This year on May 23, 2023, the world celebrates the 24th World Turtle Day. The celebration of World Turtle Day was initiated by the non-profit American Tortoise Rescue organisation in the year 2000, founded in Malibu, California in 1990 by Susan Tellem and Marshall Thompson
This day raises awareness of the several difficulties turtles and tortoises face and how their survival is threatened by human activities. The theme for this year is ‘I Love Turtles,’ emphasising the critical need to conserve these species and their future.
It encourages people, government and law enforcement agencies to take action to protect them and their habitats and stop their illegal trade. Approximately 61 per cent of the world’s 356 turtle species are threatened or already extinct, and the decline could have ecological consequences, reports Science Daily.
All this brings us to a question regarding why they deserve a distinct awareness day, unlike many other endangered animals. Firstly, they are one of the oldest reptiles on earth. Sea turtles have been around since dinosaurs roamed the earth, more than 100 million years according to UNEP.
Moreover, they are vital for marine ecosystems. Firstly, green Turtles graze on seagrass aiding in maintaining healthy levels of seagrass beds, preventing overgrown seagrass from blocking light and increasing the rate of decomposition and decomposers in the ecosystem. Additionally, “hawksbill turtles feeding on sea sponges allow corals to flourish in reefs. Both seagrass beds and coral reefs provide important food and habitat for other marine species, including fish and shellfish and protect coastlines during storms and cyclones” stated DownToEarth in its report. These turtles help maintain the balance of sea sponges and corals in the ecosystem and some turtles help maintain jellyfish populations.
Secondly, according to BlackTurtleDive, “Sea Turtle eggs provide vital nutrients such as nitrogen, phosphorus and potassium that soak into the beach dune ecosystems. If the eggs do not hatch, even more nutrients will enter the food chain with plants absorbing some nutrients and others dispersed to small organisms that live in the sand and other herbivores. Sea Turtles are almost an ecosystem in themselves as they provide habitat to a large and diverse range of marine animals and form symbiotic relationships with a multitude of different species. The several species of barnacles (sticky crustaceans), algae and other epibionts (organisms that live on the surface of another living organism) on Sea Turtles provide a food source for small fish and shrimp that live on the reef.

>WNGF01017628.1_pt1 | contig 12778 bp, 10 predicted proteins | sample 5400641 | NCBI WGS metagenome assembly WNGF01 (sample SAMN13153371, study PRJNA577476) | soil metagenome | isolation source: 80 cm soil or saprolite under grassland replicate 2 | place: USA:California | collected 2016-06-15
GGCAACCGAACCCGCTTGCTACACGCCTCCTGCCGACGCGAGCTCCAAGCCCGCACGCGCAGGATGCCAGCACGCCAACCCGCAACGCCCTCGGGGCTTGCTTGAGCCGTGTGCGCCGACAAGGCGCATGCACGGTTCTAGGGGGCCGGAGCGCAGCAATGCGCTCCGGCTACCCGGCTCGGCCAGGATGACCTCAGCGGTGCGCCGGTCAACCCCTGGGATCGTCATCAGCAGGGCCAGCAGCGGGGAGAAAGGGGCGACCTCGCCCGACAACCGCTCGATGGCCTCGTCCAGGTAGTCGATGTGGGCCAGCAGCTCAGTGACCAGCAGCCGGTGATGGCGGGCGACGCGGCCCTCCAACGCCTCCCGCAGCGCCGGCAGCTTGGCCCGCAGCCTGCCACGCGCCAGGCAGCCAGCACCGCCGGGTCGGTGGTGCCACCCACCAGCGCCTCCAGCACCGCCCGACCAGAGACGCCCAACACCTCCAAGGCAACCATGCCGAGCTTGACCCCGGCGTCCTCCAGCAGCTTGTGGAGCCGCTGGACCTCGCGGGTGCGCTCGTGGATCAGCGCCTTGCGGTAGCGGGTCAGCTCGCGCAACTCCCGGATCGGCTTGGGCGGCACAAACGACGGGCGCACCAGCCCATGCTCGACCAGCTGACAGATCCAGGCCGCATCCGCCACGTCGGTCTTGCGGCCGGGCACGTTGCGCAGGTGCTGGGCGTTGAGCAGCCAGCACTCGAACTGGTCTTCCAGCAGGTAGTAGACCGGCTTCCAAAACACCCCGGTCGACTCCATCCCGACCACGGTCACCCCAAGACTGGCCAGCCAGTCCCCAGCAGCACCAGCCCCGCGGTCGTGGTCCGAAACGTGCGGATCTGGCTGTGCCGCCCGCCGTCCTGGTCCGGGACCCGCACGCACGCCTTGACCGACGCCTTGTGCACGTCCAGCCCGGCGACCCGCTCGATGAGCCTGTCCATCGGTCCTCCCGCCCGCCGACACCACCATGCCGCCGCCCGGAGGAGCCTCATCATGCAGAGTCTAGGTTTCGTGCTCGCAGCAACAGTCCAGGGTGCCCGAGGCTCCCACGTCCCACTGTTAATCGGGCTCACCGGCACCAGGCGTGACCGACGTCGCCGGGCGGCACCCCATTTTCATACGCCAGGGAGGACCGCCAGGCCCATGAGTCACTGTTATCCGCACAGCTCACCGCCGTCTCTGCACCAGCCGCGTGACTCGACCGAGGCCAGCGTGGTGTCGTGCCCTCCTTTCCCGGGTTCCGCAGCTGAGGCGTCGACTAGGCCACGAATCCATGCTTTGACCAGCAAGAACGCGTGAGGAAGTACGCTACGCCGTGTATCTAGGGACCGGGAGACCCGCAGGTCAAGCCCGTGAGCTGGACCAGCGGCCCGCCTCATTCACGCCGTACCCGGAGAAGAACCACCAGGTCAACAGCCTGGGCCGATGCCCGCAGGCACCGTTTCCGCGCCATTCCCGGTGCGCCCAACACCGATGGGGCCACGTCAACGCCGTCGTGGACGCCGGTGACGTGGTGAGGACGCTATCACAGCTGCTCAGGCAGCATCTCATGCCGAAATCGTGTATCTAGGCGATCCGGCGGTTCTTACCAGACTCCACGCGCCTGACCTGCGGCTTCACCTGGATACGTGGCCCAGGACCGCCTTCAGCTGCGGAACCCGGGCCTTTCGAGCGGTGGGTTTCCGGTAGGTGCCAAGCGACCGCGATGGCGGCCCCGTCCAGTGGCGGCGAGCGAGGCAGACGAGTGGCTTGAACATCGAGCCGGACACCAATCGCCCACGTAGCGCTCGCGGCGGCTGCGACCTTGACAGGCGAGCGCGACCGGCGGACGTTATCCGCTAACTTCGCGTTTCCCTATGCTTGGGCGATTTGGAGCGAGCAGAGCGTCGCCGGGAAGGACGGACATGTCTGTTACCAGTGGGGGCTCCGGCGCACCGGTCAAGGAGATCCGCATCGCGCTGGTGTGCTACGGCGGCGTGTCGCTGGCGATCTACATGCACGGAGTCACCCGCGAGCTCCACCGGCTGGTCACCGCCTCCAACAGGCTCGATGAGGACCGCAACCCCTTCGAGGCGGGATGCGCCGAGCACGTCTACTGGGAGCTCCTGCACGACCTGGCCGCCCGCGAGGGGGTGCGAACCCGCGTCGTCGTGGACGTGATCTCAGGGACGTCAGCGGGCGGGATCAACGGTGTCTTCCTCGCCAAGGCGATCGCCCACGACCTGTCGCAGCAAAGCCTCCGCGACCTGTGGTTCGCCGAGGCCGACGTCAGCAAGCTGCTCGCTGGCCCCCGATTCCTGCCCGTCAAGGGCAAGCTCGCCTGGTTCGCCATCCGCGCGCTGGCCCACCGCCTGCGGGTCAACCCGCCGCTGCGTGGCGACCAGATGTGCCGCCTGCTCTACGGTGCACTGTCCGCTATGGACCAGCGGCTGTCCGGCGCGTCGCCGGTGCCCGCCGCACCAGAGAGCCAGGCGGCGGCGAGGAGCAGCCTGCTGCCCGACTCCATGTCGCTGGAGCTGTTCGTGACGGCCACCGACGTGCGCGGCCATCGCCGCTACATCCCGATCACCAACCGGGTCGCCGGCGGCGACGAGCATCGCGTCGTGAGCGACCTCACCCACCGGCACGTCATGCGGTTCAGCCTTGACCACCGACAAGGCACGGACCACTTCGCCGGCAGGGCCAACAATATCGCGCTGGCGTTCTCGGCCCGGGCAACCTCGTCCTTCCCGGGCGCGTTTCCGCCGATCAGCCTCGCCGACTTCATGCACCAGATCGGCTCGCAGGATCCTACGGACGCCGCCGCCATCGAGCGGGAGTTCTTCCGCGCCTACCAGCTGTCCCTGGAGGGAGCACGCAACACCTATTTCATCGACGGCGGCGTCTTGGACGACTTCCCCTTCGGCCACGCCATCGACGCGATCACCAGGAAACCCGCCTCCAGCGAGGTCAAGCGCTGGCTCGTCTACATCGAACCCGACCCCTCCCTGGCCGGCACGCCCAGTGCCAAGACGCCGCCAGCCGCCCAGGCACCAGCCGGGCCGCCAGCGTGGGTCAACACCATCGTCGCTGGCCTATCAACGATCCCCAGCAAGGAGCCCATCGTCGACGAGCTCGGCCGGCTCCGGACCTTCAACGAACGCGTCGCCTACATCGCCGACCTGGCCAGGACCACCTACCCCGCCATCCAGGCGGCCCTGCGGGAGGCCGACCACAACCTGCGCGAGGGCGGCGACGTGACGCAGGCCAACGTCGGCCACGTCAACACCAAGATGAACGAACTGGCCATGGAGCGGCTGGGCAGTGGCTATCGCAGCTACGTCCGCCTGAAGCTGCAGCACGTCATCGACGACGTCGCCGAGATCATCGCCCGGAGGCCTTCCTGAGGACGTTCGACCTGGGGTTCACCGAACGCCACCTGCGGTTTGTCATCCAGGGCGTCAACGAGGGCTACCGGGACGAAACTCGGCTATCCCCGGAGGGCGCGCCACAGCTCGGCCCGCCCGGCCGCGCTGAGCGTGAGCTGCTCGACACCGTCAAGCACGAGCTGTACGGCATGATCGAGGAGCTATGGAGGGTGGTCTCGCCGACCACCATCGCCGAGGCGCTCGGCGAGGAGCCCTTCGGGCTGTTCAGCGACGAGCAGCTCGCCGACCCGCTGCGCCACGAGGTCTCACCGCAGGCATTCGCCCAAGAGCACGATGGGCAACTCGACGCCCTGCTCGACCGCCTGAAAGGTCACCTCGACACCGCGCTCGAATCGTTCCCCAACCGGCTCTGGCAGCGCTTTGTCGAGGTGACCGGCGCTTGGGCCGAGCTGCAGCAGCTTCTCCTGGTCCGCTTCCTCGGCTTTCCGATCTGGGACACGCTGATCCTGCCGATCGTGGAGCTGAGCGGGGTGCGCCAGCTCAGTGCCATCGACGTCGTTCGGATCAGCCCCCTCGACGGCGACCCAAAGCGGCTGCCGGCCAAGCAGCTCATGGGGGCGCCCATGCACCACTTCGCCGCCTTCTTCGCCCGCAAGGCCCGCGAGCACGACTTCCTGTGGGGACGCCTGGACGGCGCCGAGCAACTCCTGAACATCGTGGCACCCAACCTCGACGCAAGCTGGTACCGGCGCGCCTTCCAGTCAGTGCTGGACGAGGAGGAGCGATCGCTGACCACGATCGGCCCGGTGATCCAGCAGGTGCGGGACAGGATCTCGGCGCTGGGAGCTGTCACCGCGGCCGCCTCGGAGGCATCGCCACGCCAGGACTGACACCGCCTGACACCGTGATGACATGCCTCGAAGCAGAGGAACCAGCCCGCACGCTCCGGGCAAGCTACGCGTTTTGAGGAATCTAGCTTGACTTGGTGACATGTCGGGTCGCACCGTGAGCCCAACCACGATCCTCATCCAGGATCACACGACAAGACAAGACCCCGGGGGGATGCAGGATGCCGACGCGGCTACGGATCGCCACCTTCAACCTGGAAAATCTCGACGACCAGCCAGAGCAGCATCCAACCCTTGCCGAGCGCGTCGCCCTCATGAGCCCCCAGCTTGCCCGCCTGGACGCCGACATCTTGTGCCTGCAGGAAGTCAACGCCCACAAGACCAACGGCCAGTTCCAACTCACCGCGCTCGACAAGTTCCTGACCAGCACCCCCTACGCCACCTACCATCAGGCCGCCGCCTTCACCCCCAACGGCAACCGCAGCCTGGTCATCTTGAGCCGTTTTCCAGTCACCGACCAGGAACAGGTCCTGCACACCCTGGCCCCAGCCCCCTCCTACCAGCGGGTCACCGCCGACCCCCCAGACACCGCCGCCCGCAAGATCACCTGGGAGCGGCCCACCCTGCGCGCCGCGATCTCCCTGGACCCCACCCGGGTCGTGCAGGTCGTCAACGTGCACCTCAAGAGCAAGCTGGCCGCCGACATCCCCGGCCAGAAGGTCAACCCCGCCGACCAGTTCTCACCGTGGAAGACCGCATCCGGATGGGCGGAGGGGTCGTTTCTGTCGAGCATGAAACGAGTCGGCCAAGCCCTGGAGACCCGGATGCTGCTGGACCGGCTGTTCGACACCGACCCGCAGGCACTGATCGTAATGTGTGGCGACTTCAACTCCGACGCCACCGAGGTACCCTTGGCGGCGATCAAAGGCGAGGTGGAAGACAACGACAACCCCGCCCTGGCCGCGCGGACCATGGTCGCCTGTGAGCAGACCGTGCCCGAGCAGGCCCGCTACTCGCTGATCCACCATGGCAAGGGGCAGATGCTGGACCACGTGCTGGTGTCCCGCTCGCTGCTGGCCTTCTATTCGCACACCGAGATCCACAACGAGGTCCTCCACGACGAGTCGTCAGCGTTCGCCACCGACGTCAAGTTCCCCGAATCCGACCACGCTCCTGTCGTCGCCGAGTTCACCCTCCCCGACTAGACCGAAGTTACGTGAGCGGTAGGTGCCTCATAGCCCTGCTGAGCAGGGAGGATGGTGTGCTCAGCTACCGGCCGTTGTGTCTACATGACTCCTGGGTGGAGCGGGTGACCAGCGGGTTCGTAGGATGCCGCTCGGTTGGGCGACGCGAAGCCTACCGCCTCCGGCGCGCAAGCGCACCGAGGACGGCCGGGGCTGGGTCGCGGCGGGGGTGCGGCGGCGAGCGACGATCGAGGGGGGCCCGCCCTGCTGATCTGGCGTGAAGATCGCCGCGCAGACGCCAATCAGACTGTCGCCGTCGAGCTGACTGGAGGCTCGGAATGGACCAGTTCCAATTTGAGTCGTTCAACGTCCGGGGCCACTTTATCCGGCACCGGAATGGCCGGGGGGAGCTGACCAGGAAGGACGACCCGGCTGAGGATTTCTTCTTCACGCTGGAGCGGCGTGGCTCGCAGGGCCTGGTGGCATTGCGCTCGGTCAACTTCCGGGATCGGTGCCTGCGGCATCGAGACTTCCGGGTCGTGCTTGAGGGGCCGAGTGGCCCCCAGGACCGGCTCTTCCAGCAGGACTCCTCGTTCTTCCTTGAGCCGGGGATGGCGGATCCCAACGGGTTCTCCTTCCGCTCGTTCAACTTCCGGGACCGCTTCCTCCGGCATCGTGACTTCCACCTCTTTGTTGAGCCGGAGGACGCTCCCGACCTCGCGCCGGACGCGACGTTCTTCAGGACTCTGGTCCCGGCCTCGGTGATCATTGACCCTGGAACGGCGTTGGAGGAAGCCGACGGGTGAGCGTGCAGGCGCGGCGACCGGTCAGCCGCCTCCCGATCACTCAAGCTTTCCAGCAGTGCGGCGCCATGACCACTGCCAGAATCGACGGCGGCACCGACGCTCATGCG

Finally, some of the reasons behind the endangering of these fascinating creatures include climate change, illegal poaching and trading for their skin, eggs and meat. Other reasons include by-catch where they are accidentally caught by fishing nets and will not be able to surface (which they need to do regularly as they breathe air) and will choke to death. Moreover, coastal development has led to the destruction of their nesting habitats and more significantly, plastic pollution where microplastics cause rupture of organs and cause intestinal blockages leading to starvation and plastic straws which can get stuck in turtles’ nostrils or make their stomachs bloat when eaten as they mistake it for food.
To conclude, as Lloyd Biggle said “Life is life’s greatest gift. Guard the life of another creature as you would your own. On life’s scale of values, the smallest is no less precious to the creature who owns it than the largest.” Fortunately, several rescues and sanctuaries have emerged, acting as a symbol of hope and a bright future for these majestic and ancient creatures. We too must take simple actions like avoiding the usage of single-use plastics and limiting plastic usage because all creatures deserve to live a life free of fear and pain.
Featured image source